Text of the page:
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I've noticed this behavior on two of my cats, and I don't believe it is feline hyperesthesia (neither exhibit any of the other symptoms commonly associated with the condition, and the back twitching does not seem random).

Instead, I believe it is possibly a social/communication cue of some sort.

Typically, it seems that the two cats (our oldest, an alpha female, and our younger male) both will display the back-twitching behavior when I start talking to them.

What does this mean? Is it an invitation to pet them (both are quite affectionate)? Is there documented research that describes this behavior as a social cue among cats?

  • lol mine twitches his back when he see's me pull out his shampoo for his bath – user6787 Mar 4 '16 at 0:41
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  • It is perfectly normal for a cat's back to twitch from time to time. Cats have a sheet of muscle under the skin of their trunk called the cutaneus trunci muscle (CTM). There are involuntary responses to being touched on the skin, which result in twitching. This involuntary twitching may assist in flicking away insects that may land on the cats fur.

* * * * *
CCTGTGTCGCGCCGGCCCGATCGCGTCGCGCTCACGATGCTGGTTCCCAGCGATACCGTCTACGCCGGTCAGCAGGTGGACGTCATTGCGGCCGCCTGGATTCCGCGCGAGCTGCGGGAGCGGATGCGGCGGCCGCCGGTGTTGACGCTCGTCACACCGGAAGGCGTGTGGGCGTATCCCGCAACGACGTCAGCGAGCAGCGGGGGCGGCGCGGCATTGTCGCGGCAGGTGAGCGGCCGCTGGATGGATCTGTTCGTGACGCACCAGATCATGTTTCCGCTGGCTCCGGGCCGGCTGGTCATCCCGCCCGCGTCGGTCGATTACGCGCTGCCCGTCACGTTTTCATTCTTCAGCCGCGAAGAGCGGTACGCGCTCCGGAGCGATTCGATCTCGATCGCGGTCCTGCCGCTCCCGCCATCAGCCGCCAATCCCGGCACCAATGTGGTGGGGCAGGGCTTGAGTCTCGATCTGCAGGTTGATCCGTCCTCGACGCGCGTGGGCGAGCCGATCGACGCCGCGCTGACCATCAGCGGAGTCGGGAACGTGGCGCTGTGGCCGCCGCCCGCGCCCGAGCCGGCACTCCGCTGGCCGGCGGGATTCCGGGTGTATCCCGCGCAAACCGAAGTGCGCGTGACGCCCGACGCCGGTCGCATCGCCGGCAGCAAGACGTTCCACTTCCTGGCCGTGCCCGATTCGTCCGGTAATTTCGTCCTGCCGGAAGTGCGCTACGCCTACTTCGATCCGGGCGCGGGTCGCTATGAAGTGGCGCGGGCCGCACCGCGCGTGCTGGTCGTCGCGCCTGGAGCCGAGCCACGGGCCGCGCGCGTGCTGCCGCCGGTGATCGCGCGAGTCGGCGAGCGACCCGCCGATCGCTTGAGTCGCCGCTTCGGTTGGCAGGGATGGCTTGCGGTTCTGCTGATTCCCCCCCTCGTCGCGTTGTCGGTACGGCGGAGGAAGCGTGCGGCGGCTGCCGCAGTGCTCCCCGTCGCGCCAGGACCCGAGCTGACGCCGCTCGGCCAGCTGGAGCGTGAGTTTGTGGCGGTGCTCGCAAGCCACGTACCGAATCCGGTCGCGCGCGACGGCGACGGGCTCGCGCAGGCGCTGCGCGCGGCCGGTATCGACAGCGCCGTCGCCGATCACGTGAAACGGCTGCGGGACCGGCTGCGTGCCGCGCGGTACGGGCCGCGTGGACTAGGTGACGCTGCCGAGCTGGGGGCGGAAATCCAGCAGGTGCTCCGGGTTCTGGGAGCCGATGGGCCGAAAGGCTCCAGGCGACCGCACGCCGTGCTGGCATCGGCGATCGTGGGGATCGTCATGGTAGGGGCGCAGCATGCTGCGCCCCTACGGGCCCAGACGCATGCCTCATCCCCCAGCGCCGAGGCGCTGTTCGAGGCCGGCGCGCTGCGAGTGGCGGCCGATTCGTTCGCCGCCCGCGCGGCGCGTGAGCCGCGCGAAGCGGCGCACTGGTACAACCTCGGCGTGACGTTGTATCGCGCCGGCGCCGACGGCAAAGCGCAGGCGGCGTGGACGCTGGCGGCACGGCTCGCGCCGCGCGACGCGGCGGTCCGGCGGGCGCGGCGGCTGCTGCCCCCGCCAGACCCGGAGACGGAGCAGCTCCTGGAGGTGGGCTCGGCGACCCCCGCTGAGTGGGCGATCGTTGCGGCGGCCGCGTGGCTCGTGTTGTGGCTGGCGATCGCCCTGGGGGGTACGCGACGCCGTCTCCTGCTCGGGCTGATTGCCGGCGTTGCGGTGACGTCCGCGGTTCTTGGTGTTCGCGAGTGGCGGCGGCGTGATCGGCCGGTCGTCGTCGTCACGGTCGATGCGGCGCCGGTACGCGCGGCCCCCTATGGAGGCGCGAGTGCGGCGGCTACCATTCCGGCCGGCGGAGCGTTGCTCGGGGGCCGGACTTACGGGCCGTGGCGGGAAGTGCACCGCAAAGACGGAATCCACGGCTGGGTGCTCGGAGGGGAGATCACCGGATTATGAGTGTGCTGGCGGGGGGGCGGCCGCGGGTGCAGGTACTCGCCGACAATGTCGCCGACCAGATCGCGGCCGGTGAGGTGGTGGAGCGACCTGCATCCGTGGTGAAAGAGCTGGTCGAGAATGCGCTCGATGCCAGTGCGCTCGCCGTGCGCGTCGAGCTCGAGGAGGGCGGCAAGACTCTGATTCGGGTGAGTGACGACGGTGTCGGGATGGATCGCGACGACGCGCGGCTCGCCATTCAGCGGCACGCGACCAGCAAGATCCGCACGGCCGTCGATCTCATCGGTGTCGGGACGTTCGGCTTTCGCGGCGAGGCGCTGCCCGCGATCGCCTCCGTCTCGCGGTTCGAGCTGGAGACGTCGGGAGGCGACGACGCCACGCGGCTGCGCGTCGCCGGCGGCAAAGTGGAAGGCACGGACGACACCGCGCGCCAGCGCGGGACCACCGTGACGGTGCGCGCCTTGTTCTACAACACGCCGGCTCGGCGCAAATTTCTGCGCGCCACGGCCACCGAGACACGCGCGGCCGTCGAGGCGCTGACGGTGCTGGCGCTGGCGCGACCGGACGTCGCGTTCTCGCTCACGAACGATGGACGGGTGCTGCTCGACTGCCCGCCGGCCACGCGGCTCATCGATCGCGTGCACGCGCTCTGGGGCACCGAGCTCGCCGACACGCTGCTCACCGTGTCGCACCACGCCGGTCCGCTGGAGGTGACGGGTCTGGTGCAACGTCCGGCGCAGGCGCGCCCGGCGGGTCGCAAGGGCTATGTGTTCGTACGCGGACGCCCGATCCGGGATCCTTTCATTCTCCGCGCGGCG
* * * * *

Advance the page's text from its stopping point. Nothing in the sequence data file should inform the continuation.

• This reflex can be stimulated by emotion in cats, fear and/or excitement. It is possible your cats are excited to see you, anticipating food, fun or affection (I would doubt they are fearful of you!).

  • Cats tend to do this when patted in certain places, and for some, it can lead to agitation if they are being patted in a repeated fashion, like tapping, as opposed to stroking (this I learnt in a neuroscience lecture for humans, where tests were done on cats!).

  • In terms of this being a communication tool between cats, I have not found any studies about this (there may be), but as with many features of animal body language, many of these twitches can be tells or signals to other animals that an animal is frightened, agitated or excited.

A decreased or absent reflex may show: ... excitement and fear.
An exaggerated reflex .... may simply be due to excitement and fear. (1)

  • It is also normal for cats to have no twitching reflex.

The cutaneous trunci reflex is frequently absent in the cat. (2)


References:

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